Sadly, however, some seem unable to separate the effects of street drugs from psychiatric medication, and this has brought about a resentment I’ve held agains some in the rooms of recovery for a long time. For years, I’ve heard recovering addicts and alcoholics (frequently longtime members of the program, aka “old-timers,” or members of more regimented groups), state from podiums that psychiatric medications should be considered a relapse. “I don’t take ANYTHING that affects me from the neck up,” they pontificate with cocksure pride in their ability to live a perfectly happy life, any psychological problems they may be facing cured miraculously by the wonders of their program.

Fuck you, I say. Fuck you hard, you fucking fuckers. Uncharitable? I don’t care.

This kind of talk is not only dangerous, it can be construed as attempted murder in my book.  Too many people…in recovery and out….already fear the stigma of mental illness, and resist diagnosis.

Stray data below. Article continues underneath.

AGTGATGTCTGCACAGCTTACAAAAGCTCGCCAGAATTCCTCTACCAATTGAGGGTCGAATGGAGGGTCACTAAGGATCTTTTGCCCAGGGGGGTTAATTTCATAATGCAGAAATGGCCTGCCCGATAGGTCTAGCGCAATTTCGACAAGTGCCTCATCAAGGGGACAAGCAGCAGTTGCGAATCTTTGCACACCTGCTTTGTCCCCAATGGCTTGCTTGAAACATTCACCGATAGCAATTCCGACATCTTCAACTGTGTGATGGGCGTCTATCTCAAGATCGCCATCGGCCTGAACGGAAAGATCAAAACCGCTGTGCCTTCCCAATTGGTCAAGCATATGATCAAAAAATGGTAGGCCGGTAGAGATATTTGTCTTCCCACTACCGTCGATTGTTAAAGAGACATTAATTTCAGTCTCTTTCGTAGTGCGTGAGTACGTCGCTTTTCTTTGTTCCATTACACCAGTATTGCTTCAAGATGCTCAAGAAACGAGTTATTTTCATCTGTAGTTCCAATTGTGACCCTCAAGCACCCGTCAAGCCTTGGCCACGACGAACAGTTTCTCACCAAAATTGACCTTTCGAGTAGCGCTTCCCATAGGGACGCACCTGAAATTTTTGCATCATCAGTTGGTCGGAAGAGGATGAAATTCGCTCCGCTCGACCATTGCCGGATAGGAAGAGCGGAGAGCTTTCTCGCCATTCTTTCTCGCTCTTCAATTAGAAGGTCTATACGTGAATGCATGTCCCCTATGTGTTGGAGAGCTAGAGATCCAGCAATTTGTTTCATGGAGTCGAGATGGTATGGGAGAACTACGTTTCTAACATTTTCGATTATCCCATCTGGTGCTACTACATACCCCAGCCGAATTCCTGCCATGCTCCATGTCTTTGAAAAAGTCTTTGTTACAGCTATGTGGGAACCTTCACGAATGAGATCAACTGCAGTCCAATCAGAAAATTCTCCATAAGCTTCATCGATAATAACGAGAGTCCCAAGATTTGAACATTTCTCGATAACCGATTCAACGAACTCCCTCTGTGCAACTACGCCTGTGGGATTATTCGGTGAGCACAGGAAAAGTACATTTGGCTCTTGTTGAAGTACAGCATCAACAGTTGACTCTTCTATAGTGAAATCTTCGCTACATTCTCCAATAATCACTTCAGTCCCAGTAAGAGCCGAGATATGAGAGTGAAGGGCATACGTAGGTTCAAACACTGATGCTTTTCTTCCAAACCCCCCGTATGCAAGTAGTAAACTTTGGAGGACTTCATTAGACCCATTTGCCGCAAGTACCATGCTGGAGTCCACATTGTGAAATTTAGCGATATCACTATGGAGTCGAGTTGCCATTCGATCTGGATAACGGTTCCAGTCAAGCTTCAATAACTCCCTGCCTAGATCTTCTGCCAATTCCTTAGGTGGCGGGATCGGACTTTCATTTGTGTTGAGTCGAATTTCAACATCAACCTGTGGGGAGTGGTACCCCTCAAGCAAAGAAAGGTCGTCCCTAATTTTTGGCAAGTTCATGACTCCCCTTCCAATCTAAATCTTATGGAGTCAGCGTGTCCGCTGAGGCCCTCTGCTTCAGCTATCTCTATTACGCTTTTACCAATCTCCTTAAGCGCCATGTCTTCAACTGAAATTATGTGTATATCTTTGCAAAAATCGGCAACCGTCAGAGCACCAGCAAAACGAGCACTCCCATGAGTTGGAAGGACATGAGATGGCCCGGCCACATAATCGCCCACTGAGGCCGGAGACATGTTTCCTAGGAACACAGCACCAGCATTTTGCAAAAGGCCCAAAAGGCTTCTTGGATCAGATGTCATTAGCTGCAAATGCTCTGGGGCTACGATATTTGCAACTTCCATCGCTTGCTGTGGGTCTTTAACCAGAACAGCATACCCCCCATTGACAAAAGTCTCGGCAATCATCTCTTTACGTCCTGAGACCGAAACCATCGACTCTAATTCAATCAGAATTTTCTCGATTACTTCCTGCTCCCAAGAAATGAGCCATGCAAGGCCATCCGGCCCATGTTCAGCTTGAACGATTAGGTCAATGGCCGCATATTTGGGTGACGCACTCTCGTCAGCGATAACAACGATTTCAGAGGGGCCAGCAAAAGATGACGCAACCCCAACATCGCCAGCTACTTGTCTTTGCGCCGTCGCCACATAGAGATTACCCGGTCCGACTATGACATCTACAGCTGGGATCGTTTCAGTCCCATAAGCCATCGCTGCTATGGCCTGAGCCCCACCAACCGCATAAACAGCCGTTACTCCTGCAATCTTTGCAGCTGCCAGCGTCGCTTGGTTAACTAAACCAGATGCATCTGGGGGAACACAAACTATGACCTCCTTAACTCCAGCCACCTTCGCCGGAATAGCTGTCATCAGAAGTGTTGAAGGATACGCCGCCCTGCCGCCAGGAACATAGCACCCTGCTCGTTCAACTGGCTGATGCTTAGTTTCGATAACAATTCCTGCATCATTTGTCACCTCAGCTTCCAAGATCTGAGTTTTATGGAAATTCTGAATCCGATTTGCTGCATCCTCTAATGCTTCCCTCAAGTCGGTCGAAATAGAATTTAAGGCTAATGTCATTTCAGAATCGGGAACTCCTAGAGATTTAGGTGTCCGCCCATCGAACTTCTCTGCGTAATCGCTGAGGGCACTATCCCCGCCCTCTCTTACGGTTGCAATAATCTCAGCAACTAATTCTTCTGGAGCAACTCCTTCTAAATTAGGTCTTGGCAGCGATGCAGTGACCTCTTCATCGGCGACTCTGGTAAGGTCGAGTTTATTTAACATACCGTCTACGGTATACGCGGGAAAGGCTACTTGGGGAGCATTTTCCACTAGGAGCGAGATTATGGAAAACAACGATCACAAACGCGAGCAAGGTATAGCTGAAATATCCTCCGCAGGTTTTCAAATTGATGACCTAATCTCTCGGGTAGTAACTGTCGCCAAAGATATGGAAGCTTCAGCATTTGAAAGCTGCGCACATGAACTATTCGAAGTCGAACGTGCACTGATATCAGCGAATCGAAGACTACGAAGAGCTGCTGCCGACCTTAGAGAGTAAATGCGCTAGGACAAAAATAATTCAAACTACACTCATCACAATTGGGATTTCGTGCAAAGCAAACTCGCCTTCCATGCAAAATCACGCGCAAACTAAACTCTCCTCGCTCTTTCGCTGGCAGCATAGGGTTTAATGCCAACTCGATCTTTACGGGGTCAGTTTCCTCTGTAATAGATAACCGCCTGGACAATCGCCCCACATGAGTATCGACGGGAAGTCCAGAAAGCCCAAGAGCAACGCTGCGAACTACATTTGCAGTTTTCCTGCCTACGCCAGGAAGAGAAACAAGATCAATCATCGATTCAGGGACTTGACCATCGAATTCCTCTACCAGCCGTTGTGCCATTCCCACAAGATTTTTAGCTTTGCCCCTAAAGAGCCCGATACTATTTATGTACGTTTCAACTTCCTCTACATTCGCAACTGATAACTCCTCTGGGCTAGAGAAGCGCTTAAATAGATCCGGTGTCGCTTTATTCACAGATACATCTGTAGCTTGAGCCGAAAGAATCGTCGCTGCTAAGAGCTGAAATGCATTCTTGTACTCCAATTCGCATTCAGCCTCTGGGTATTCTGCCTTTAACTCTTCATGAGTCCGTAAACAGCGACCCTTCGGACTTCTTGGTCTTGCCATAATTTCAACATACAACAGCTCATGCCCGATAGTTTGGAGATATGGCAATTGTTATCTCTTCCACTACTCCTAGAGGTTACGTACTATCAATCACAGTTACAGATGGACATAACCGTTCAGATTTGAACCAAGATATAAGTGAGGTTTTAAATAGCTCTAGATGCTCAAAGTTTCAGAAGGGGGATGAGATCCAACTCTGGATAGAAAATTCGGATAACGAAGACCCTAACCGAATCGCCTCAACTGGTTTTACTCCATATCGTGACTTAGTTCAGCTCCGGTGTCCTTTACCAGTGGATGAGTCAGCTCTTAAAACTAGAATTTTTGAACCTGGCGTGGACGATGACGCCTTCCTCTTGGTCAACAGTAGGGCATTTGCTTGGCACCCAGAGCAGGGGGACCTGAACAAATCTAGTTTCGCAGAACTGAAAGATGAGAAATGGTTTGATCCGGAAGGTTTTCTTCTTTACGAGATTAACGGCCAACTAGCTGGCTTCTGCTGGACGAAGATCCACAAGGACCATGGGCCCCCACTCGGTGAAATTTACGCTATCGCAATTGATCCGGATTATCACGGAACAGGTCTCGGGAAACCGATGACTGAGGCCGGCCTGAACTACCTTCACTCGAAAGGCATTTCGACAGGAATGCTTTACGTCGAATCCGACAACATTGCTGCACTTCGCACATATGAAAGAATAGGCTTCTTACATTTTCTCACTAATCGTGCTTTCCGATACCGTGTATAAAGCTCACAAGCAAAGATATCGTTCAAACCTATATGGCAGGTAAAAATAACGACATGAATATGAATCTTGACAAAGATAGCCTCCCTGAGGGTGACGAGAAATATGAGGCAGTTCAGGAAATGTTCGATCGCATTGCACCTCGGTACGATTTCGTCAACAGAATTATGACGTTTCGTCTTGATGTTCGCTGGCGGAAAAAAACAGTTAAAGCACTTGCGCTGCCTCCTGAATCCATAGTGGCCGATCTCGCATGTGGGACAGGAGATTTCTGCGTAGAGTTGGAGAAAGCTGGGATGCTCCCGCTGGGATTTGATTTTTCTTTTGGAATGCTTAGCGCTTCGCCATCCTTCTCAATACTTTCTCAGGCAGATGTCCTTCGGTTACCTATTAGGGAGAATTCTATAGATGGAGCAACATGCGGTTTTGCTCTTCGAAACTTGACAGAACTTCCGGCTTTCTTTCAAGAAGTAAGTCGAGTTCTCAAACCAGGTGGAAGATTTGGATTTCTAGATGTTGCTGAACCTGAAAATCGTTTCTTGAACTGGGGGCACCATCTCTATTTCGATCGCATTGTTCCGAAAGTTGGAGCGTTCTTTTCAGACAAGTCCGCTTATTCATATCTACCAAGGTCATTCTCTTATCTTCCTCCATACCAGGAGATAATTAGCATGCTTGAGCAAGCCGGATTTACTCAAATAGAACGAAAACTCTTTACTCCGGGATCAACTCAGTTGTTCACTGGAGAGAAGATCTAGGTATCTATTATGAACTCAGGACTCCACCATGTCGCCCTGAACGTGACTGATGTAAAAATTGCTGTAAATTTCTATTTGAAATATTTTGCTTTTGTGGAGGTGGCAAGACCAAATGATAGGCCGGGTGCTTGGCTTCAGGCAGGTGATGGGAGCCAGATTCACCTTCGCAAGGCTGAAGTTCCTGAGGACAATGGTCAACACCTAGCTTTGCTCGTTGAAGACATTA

Magnifying that stigma by advising impressionable newcomers not to take psychiatric medication is deadly hubris, and I don’t doubt that these arrogant – if well-meaning – program purists have been the cause of innumerable suicides during the course of the many years the recovery program I use has existed.

Anyone who advocates against psychiatric medication in recovery has clearly never experienced the utter black hopelessness of real depression. I’m sure they’ve felt deep sadness at times, but that is a very different experience.